Will US Regime Change Operations In Venezuela Create A Civil War?

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Above Photo: Andreas Lehner/ Flickr

Note: Sadly, we fear that a civil war in unfolding in Venezuela.

This week, 8 million Venezuelans voted for a Constituent Assembly. This puts regime change further out of the reach of the oligarchs in Venezuela and the United States. Both have been trying to regain control of a country with vast oil reserves ever since Chavez was elected in 1999. It has been a constant ongoing coup using all the tactics of US regime change.

The immediate reaction of the United States were threats against this massive vote calling it a step toward dictatorship, and adding more sanctions, including on President Maduro. The US does not like how Venezuelans voted because it keeps them from profiting from and controlling Venezuelan oil.

Now there is been talk of civil war coming to Venezuela in the US corporate media, see e.g., Washington Post, Washington Post again, Washington Post again, Wall Street Journal and New York Times. Years of economic sabotage have failed, elections have failed, a coup has failed so the path of violence is next on the regime change agenda. The US has experience in creating civil wars. They have a game plan.

Watch closely now because when the civil war heats up people in the US will be confused. Misinformation and war propaganda will rule. Maduro will be blamed for the civil war and for ‘killing his own people’ defending Venezuela from US imperialism and oligarch rule. He views, and many agree, that the vote for the Constituent Assembly was a vote for peace against the increasingly violent opposition protests.

We should do all we can to stop it, but the US is pretty determined, a lot of oil is at stake.  KZ

CIA Confirms The US Has Its Eyes On Venezuela’s Oil

Trump’s intervention in Venezuela represents another chapter in the long history of US interference in Latin America, writes SUSAN GREY

RECENT comments show the CIA is still working for regime change in Venezuela and encouraging the right-wing governments of Mexico and Colombia to do the same. In a Q&A session at the Aspen Institute think tank, CIA director Mike Pompeo said he was “hopeful that there can be transition in Venezuela” and that he had recently been in Mexico City and Bogota “talking about this very issue, trying to help them understand the things they might do so that they can get a better outcome for their part of the world and our part of the world.”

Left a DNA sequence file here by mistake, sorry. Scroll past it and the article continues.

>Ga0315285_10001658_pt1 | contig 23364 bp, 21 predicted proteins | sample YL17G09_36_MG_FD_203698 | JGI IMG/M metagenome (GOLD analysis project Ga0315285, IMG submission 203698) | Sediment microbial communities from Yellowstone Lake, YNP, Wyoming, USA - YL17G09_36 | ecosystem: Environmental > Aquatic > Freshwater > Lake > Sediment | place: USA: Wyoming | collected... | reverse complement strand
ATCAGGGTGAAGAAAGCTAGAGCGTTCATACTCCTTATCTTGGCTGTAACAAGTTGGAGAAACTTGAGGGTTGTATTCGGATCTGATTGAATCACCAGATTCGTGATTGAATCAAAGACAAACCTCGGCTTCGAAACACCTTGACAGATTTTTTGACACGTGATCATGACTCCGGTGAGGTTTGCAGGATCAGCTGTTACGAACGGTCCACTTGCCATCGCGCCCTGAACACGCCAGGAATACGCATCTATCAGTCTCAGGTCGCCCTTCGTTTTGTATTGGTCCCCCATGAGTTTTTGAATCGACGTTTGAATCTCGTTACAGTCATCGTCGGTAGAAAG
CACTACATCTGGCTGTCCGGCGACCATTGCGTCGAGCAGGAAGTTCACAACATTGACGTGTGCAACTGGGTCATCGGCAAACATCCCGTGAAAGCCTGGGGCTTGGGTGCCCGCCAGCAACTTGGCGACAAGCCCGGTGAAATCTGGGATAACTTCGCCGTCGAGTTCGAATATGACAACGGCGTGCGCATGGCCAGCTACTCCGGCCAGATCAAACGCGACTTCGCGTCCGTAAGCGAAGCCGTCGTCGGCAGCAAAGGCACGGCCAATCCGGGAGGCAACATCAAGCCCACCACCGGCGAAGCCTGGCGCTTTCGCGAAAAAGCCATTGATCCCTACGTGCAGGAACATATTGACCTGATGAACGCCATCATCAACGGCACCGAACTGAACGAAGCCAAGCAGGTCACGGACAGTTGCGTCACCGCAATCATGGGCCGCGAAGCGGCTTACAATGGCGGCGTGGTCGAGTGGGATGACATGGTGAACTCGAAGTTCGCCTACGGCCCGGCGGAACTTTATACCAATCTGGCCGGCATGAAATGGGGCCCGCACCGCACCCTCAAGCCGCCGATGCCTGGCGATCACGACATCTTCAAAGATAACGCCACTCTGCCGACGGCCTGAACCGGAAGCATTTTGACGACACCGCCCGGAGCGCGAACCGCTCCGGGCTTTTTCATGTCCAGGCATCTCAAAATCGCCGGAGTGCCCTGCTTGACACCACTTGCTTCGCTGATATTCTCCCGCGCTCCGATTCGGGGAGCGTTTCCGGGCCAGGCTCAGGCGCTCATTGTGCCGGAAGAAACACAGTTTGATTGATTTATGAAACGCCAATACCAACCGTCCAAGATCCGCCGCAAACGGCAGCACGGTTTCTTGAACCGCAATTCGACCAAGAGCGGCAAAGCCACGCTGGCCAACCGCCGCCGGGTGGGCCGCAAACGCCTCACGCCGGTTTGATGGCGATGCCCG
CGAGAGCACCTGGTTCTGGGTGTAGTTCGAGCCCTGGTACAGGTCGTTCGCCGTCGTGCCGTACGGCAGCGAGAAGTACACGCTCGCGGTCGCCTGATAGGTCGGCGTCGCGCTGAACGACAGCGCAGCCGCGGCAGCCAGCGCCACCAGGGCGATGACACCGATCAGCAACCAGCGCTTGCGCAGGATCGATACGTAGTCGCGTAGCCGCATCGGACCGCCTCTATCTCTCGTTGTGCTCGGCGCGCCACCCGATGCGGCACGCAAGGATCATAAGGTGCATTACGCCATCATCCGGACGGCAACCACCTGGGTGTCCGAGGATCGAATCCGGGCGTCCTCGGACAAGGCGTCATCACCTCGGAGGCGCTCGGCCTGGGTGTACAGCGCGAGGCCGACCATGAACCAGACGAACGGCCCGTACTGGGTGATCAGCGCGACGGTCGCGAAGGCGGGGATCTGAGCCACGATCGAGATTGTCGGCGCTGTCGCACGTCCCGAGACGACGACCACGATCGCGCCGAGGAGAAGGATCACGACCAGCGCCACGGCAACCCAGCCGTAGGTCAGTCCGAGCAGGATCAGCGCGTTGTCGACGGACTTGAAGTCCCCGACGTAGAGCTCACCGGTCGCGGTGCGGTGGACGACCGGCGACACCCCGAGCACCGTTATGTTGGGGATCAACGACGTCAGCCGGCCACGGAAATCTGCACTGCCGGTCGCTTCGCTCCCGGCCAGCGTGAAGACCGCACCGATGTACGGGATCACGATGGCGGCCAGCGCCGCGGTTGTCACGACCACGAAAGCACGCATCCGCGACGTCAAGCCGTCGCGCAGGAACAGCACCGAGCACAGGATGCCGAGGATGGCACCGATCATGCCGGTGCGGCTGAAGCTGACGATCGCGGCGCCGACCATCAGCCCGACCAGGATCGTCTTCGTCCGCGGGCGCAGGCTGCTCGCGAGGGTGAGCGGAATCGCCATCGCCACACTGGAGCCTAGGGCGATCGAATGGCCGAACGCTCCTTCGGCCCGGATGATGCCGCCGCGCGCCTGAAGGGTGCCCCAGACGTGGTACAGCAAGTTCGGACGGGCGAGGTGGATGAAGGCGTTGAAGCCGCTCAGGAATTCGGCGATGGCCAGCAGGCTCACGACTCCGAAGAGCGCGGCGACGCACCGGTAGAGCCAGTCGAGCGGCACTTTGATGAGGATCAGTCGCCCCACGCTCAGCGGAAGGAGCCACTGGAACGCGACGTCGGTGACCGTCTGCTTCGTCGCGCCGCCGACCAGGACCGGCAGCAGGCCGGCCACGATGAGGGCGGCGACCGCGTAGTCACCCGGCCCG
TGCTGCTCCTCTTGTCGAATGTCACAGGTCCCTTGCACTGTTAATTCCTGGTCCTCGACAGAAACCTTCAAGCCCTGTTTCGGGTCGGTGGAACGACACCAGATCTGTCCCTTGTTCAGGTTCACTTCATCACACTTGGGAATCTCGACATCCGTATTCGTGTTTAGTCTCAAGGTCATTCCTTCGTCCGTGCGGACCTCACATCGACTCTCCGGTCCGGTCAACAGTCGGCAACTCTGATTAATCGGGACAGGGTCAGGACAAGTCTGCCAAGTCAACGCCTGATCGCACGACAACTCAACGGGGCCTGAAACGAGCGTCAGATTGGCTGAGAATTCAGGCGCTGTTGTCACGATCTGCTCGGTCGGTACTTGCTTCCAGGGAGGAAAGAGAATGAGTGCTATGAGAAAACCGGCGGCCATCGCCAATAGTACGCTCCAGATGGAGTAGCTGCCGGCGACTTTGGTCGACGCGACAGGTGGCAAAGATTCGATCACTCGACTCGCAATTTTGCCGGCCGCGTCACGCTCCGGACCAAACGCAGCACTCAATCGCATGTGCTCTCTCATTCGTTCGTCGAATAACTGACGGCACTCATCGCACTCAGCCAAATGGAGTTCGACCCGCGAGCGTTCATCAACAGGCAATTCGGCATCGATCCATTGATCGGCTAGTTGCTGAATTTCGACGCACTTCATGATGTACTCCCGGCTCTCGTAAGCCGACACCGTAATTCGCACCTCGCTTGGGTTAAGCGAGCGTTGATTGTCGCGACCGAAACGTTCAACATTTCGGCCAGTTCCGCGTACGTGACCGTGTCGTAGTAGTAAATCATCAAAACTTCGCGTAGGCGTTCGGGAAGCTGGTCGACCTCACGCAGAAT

The remarks — which are strongly suggestive of collaboration between the CIA and the governments of Mexico and Colombia to remove the elected President of Venezuela — have been condemned by supporters of Venezuela both at home and abroad.

Venezuela’s President Nicolas Maduro, in a televised interview, denounced the comments and called for explanations from the Mexican and Colombian governments.

In a meeting with reporters in Washington, Venezuelan Foreign Minister Samuel Moncada accused the CIA of a secret operation “to split up a democratically elected government,” and Venezuelan charge d’affaires Carlos Ron said: “What this group is trying to do with Venezuela is basically divide the government, recognise other leaders and foment a conflict with the Venezuelans. This is absolutely unacceptable.”

Mark Weisbrot, co-director of the Centre for Economic and Policy Research in Washington and critic of US foreign policy in Latin America, said attempts to get rid of the Venezuelan government dated back 15 years.